Please also check out these books to expand your communication mastery even further:

Fierce Conversations by Susan Scott
Crucial Conversations and Crucial Confrontations by Kerry Patterson

“The older I get, the greater power I seem to have to help the world. I am like a snowball — the further I am rolled, the more I gain.”

“The older I get, the greater power I seem to have to help the world. I am like a snowball — the further I am rolled, the more I gain.”

—Susan B. Anthony, 19th Century American social reformer and women’s rights activist

Image from britannica.com

Susan B. Anthony spent her life working for women’s rights. In 1888, at the age of 68, she helped to merge the two largest suffrage associations into one — The National American Women’s Suffrage Association, then led the group until 1900.

She traveled around the country giving speeches, gathering thousands of signatures on petitions, and lobbying Congress on suffrage for women.

Susan died in 1906, 14 years before women were given the right to vote. The 19th amendment was passed in 1920, one hundred years after her birth.

EXERCISE:

Who are some notable people from history who kept rolling and picked up steam well into their golden years?

How and in what ways can and will you continue to gain momentum and contribute the work of your heart and hands to the world?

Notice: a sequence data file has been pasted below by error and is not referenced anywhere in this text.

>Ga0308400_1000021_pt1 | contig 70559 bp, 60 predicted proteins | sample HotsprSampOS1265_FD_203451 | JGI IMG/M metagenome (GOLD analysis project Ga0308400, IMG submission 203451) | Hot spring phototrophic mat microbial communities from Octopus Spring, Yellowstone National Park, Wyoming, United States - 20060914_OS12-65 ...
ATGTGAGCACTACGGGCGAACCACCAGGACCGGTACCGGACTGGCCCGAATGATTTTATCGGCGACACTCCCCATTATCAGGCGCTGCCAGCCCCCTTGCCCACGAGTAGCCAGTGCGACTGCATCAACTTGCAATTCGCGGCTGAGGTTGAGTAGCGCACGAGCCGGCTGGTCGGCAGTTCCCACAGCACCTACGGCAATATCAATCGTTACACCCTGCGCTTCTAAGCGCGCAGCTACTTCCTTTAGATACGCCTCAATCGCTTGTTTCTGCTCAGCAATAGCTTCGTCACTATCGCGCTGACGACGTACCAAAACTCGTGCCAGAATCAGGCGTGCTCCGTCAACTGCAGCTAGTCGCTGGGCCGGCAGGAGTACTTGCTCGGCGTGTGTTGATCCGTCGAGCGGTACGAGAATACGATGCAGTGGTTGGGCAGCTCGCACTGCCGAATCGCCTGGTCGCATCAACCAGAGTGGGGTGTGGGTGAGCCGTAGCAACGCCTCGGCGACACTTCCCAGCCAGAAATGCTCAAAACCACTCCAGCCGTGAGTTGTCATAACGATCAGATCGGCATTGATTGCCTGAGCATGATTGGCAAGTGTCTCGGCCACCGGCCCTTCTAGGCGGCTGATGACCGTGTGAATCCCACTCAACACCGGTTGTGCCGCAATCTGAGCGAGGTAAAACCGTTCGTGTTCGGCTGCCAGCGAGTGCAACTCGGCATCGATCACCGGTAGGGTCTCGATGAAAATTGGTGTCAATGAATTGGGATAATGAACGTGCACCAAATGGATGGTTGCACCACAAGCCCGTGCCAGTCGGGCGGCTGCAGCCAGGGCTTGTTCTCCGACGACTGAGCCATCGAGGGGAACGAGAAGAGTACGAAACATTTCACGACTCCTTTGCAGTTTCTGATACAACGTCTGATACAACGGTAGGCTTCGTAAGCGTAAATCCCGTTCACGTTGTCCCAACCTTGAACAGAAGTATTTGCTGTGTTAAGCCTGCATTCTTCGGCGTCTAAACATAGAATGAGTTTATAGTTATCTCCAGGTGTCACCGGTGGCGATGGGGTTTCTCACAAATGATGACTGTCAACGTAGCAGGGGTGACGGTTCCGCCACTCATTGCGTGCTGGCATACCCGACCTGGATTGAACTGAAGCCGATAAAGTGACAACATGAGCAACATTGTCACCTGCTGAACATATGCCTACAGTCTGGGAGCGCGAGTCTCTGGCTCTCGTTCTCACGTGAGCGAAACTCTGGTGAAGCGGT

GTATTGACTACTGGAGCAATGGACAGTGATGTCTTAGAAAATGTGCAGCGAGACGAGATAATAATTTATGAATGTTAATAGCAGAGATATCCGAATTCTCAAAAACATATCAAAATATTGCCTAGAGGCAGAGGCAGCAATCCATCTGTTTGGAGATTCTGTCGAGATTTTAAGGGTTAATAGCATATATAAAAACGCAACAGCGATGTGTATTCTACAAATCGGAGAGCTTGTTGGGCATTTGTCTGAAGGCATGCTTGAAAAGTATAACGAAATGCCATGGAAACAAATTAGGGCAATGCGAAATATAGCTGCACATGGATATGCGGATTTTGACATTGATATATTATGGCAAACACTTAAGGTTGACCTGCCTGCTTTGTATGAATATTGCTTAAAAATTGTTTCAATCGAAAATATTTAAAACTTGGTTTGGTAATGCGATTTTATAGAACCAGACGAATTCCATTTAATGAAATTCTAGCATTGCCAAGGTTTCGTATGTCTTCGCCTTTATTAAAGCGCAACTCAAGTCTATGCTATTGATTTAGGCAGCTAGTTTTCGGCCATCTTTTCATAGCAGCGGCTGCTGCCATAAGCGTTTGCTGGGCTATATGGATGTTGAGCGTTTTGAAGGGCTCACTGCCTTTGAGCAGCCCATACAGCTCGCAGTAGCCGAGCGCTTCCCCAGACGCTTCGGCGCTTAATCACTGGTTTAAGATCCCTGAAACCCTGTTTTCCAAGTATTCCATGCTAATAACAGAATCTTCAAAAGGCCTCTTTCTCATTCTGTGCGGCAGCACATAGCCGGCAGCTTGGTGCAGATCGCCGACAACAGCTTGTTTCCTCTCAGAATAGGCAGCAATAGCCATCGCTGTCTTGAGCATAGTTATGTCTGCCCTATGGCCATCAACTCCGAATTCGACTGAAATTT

“The role of a teacher is to introduce you to your inner teacher.”

“The role of a teacher is to introduce you to your inner teacher.”

—Loch Kelly, author, meditation teacher, psychotherapist

Image from Unsplash by Science in HD

Who were your favorite teachers when you were young? What made them so pivotal in your growth and development? What lessons did you learn that live on within you these decades later?

Mr. Felteberger was my high school physics teacher, Mr. Zimba was my grade school shop teacher, and Dr. Schmuckler from my college years all left great impressions on me, and their memory still brings many smiles.

Each of them brought tremendous generosity and enthusiasm to their art, and saw their role as building and shaping minds and characters to take into our futures.

Most significant was how they instilled and brought out my natural curiosity and passion for learning, which continues to this day.

EXERCISE:

How did the great teachers in your life light the fires of you own inner teacher? How can and will you be such an educational catalyst for others?